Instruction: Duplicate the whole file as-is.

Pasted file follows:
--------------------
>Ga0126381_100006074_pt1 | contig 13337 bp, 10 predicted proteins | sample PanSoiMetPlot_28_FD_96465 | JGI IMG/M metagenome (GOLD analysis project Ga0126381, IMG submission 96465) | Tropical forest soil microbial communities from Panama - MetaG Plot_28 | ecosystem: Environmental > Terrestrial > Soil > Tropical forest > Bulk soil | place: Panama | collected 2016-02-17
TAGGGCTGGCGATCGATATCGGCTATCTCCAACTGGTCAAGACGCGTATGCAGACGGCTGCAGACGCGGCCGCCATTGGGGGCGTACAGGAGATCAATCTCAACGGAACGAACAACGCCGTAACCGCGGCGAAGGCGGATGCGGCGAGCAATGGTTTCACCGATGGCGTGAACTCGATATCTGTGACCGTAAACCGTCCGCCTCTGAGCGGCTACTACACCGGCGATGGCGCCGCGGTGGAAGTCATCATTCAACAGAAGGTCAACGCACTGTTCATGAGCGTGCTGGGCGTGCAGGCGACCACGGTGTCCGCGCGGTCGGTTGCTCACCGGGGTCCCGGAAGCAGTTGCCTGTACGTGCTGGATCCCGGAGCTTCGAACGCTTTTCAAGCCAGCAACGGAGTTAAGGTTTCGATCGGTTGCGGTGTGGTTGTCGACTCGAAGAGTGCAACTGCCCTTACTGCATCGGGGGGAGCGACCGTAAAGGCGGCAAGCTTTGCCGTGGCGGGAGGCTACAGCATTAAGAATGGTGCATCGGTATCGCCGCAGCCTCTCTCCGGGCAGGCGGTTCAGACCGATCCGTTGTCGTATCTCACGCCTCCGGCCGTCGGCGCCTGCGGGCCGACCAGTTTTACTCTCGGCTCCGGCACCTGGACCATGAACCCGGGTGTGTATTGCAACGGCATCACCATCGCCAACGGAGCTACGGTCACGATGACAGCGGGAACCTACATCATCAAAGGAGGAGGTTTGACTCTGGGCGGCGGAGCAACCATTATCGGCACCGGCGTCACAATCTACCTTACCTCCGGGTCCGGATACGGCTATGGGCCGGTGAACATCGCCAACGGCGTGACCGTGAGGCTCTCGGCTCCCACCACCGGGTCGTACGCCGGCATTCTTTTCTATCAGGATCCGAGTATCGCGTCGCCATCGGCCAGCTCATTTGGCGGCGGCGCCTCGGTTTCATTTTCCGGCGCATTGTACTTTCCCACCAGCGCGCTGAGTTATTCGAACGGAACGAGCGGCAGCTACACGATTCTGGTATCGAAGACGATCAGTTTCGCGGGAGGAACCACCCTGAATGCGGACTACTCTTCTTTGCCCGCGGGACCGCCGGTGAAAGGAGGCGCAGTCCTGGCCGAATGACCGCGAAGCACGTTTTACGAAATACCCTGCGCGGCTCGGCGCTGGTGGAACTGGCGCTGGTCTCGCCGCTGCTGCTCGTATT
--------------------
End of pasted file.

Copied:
>Ga0126381_100006074_pt1 | contig 13337 bp, 10 predicted proteins | sample PanSoiMetPlot_28_FD_96465 | JGI IMG/M metagenome (GOLD analysis project Ga0126381, IMG submission 96465) | Tropical forest soil microbial communities from Panama - MetaG Plot_28 | ecosystem: Environmental > Terrestrial > Soil > Tropical forest > Bulk soil | place: Panama | collected 2016-02-17
TAGGGCTGGCGATCGATATCGGCTATCTCCAACTGGTCAAGACGCGTATGCAGACGGCTGCAGACGCGGCCGCCATTGGGGGCGTACAGGAGATCAATCTCAACGGAACGAACAACGCCGTAACCGCGGCGAAGGCGGATGCGGCGAGCAATGGTTTCACCGATGGCGTGAACTCGATATCTGTGACCGTAAACCGTCCGCCTCTGAGCGGCTACTACACCGGCGATGGCGCCGCGGTGGAAGTCATCATTCAACAGAAGGTCAACGCACTGTTCATGAGCGTGCTGGGCGTGCAGGCGACCACGGTGTCCGCGCGGTCGGTTGCTCACCGGGGTCCCGGAAGCAGTTGCCTGTACGTGCTGGATCCCGGAGCTTCGAACGCTTTTCAAGCCAGCAACGGAGTTAAGGTTTCGATCGGTTGCGGTGTGGTTGTCGACTCGAAGAGTGCAACTGCCCTTACTGCATCGGGGGGAGCGACCGTAAAGGCGGCAAGCTTTGCCGTGGCGGGAGGCTACAGCATTAAGAATGGTGCATCGGTATCGCCGCAGCCTCTCTCCGGGCAGGCGGTTCAGACCGATCCGTTGTCGTATCTCACGCCTCCGGCCGTCGGCGCCTGCGGGCCGACCAGTTTTACTCTCGGCTCCGGCACCTGGACCATGAACCCGGGTGTGTATTGCAACGGCATCACCATCGCCAACGGAGCTACGGTCACGATGACAGCGGGAACCTACATCATCAAAGGAGGAGGTTTGACTCTGGGCGGCGGAGCAACCATTATCGGCACCGGCGTCACAATCTACCTTACCTCCGGGTCCGGATACGGCTATGGGCCGGTGAACATCGCCAACGGCGTGACCGTGAGGCTCTCGGCTCCCACCACCGGGTCGTACGCCGGCATTCTTTTCTATCAGGATCCGAGTATCGCGTCGCCATCGGCCAGCTCATTTGGCGGCGGCGCCTCGGTTTCATTTTCCGGCGCATTGTACTTTCCCACCAGCGCGCTGAGTTATTCGAACGGAACGAGCGGCAGCTACACGATTCTGGTATCGAAGACGATCAGTTTCGCGGGAGGAACCACCCTGAATGCGGACTACTCTTCTTTGCCCGCGGGACCGCCGGTGAAAGGAGGCGCAGTCCTGGCCGAATGACCGCGAAGCACGTTTTACGAAATACCCTGCGCGGCTCGGCGCTGGTGGAACTGGCGCTGGTCTCGCCGCTGCTGCTCGTATT